The Common sundew is an evergreen, insectivorous, (or carnivorous) plant which is native to parts of Europe including Britain but not the Mediterranean, North America and northern Asia. It is a semi-aquatic plant, preferring to grow in moist if not wet places such as on the edges of ponds. Its main claim to fame is that Charles Darwin devoted the first chapter of his book “Insectivorous Plants” published in 1875 to the common sundew. It is one of three members of the Droseraceae family found in Britain.
    It used to have some reputation as an aphrodisiac, especially when in the cordial made by distilling the plant, which was called Rosa solis or rosolio which is thought to have first been concocted in Turin during the Renaissance. It was a golden cordial which was flavoured with cinnamon, ginger and cloves, the ‘hot’ spices believed then to have aphrodisiac qualities. It also contained grains of paradise, and red rose leaves and some of the wealthier imbibers also put gold leaf, powdered pearls and coral into it as well as musk, amber and ambergris. Culpepper writing long after it had (probably) ceased to be fashionable seems quite scathing of the cordial made from it as you can see from this extract from his Complete Herbal. It seems that Rosa solis washed down the kissing comfits made from sea holly or eryngo.
“Government and virtues. The Sun rules it, and it is under the sign Cancer. Some authors gravely tell us that a water distilled from this plant is highly cordial and restorative; but it is more than probable that it never deserved the character given of it in that respect. The leaves, bruised and applied to the skin, erode it, and bring on such inflammations as are not easily removed. The ladies in some parts mix the juice with milk, as to make an innocent and safe application for the removal of freckles, sun-burn, and other discolourings of the skin. The juice, unmixed, will destroy warts and corns, if a little of it be frequently put upon them. These are effects which pronounce its internal use to be dangerous; and if it is not productive of bad consequences, when distilled with other ingredients, for cordial waters, &c, it is because its pernicious qualities are not of a nature to rise in distillation.”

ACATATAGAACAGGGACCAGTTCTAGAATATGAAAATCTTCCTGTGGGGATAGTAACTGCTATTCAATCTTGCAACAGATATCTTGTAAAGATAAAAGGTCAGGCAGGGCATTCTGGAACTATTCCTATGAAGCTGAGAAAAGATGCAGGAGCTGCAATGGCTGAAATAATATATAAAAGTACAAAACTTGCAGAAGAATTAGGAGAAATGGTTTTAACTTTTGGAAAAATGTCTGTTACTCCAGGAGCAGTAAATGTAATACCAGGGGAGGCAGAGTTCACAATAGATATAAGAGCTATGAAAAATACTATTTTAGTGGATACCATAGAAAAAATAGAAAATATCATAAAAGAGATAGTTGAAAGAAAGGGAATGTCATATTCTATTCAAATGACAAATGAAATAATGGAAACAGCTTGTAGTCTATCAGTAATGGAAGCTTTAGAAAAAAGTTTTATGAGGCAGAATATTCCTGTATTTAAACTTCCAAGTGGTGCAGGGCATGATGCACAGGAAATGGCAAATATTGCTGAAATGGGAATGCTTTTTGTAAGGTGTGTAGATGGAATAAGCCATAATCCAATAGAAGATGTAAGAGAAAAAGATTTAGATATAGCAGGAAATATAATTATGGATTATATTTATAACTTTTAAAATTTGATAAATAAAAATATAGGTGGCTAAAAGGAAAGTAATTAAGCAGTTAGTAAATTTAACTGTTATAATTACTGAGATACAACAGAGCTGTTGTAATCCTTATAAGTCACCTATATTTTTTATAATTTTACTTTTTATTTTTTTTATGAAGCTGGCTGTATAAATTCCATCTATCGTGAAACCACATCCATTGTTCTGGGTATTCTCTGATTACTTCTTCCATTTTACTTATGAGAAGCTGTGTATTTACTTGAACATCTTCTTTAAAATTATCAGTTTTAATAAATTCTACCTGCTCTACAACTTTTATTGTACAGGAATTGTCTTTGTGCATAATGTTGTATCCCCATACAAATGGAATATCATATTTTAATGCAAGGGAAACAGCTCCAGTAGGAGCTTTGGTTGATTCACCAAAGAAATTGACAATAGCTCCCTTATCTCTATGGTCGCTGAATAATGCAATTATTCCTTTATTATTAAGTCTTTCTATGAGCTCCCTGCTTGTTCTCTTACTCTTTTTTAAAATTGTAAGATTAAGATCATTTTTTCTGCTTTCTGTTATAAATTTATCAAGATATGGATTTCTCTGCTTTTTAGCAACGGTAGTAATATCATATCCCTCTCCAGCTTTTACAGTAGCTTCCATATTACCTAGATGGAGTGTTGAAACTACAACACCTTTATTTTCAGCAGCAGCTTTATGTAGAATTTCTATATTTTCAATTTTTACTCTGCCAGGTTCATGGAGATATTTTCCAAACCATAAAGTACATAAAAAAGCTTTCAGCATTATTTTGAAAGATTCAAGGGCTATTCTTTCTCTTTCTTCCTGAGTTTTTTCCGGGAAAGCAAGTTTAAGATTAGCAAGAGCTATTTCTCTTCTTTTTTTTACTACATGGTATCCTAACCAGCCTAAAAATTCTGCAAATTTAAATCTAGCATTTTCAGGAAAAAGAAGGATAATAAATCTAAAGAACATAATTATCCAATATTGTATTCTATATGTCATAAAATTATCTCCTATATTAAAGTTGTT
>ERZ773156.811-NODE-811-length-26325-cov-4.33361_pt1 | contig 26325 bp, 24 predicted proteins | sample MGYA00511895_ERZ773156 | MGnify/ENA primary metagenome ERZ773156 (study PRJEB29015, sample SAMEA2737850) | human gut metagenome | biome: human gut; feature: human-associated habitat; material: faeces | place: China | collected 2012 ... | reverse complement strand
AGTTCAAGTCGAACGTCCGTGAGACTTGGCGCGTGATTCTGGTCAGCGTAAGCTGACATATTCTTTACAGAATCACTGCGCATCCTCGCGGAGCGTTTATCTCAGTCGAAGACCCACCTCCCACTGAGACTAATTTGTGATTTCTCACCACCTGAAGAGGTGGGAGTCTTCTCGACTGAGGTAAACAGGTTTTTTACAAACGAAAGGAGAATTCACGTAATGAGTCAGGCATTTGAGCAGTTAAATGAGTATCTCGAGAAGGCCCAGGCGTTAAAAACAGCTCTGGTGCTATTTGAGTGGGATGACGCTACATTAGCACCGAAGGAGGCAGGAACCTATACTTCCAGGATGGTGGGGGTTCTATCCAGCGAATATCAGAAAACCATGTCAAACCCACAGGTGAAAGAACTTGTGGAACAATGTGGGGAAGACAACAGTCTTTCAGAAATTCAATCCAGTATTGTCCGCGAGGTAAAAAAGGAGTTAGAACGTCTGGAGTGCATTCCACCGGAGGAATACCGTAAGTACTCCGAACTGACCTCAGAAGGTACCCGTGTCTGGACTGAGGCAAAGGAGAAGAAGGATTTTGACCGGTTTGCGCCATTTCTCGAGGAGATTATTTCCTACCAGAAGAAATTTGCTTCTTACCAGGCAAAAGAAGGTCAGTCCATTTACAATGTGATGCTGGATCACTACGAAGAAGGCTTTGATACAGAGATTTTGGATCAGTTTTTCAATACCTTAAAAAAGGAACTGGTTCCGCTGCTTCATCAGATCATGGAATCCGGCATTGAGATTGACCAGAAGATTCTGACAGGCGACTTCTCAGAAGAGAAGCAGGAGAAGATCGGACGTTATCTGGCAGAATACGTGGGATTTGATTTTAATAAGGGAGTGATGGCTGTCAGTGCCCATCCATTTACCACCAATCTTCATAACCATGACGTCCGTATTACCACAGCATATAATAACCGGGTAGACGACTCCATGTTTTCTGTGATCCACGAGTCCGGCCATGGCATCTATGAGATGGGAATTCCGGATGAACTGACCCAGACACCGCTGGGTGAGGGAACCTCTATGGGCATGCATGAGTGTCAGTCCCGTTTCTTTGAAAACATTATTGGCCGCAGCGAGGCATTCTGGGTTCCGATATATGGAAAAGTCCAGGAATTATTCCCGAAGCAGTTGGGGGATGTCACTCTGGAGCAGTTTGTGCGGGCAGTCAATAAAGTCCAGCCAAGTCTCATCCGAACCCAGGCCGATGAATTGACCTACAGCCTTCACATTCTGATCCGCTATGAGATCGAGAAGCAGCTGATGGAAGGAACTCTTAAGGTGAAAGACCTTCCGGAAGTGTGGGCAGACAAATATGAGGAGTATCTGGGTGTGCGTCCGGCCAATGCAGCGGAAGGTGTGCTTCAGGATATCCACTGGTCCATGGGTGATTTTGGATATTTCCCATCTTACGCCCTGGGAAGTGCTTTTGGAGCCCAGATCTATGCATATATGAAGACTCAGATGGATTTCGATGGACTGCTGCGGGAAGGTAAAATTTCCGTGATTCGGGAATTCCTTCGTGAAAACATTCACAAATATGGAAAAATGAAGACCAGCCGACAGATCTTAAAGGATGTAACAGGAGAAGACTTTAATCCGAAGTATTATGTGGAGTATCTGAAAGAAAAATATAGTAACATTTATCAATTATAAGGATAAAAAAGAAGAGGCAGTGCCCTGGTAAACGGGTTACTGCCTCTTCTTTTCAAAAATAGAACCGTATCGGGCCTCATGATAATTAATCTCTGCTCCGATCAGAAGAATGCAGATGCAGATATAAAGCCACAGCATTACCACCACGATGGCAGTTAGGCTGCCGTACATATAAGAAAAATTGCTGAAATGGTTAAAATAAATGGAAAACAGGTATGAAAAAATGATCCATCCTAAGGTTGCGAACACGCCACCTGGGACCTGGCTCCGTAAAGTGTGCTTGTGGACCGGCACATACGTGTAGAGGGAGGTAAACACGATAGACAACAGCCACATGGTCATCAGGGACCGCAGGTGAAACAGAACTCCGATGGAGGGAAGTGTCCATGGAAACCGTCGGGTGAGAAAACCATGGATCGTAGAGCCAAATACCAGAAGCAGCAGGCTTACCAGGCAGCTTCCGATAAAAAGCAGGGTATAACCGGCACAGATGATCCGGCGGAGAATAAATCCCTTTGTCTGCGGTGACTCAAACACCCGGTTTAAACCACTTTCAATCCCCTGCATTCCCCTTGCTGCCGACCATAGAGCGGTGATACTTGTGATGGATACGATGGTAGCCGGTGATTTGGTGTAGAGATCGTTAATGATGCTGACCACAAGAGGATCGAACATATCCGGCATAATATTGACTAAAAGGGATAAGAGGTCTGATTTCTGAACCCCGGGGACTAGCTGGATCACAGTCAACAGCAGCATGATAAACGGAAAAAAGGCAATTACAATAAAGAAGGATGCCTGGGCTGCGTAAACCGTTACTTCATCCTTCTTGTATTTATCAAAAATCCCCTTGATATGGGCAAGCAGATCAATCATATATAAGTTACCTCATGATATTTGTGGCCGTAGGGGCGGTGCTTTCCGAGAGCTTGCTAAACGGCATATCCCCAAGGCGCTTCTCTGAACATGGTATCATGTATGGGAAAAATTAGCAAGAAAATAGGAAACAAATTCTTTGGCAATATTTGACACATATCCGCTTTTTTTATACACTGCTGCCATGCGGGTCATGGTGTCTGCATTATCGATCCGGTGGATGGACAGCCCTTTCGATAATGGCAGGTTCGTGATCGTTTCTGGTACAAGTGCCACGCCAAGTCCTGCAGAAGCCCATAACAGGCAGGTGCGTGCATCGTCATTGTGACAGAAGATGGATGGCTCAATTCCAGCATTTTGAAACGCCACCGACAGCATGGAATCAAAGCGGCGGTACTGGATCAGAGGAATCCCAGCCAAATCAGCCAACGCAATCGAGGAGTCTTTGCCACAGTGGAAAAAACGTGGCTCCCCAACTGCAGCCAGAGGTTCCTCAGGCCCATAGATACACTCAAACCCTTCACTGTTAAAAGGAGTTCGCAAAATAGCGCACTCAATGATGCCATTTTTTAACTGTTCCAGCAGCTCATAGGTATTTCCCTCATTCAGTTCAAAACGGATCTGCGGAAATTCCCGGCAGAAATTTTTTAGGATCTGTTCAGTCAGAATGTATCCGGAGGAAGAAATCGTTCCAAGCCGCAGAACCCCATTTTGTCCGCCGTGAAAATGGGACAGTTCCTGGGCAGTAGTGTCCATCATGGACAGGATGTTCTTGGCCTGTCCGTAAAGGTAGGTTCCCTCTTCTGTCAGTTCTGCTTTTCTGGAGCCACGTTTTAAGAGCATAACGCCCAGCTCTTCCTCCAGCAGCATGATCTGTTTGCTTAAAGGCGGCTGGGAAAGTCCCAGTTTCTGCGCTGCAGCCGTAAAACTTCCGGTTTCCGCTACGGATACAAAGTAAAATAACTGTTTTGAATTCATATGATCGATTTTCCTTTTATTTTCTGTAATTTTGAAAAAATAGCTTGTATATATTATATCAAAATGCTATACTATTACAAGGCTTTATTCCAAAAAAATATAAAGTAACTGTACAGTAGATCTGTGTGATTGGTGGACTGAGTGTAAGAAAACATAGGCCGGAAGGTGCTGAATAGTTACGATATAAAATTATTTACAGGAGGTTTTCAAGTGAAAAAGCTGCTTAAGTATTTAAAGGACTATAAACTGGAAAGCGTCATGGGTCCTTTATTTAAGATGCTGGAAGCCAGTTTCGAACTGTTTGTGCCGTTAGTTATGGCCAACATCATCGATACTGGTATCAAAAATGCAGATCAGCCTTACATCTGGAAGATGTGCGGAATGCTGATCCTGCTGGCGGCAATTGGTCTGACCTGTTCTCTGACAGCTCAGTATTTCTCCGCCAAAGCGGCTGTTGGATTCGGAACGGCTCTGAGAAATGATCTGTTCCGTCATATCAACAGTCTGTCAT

While it is clear that Culpeper didn’t think very highly of this plant, in homeopathy it is used for respiratory problems and it has antispasmodic properties which relieve wheezing and chronic bronchitis. It has also been found to have antibacterial properties and the plant is at its most beneficial medicinally when it is in flower. It is best to harvest it just as it begins to bloom in summer. It lies dormant in winter but in spring is quick to trap an insect with its red hairs which are on the leaf, and then it slowly digests the captured insect with its enzymes which are secreted at the tip of its hairs.
   The plant contains a natural antibiotic, plumbagin, which kills a number of pathogens and it has antifungal properties too. At one time it was regarded as a cure for old age in the USA, perhaps because a vegetable extract from the plant was used to treat arteriosclerosis with colloidal silicates. Now it is believed that it can help to reduce the amount of sugar in the blood.
  The juice from the plant has been used to curdle soya milk in the cheese-making process. This is useful if you are a vegetarian. However, the plant is now much rarer than it was in the past, so don’t harvest it from the wild. You can buy seeds and propagate the sundew at home in wet peat, and this will delight children who have a fascination for insectivorous plants.

1 comment:

  1. The viable seeds will remain at the bottom of the container.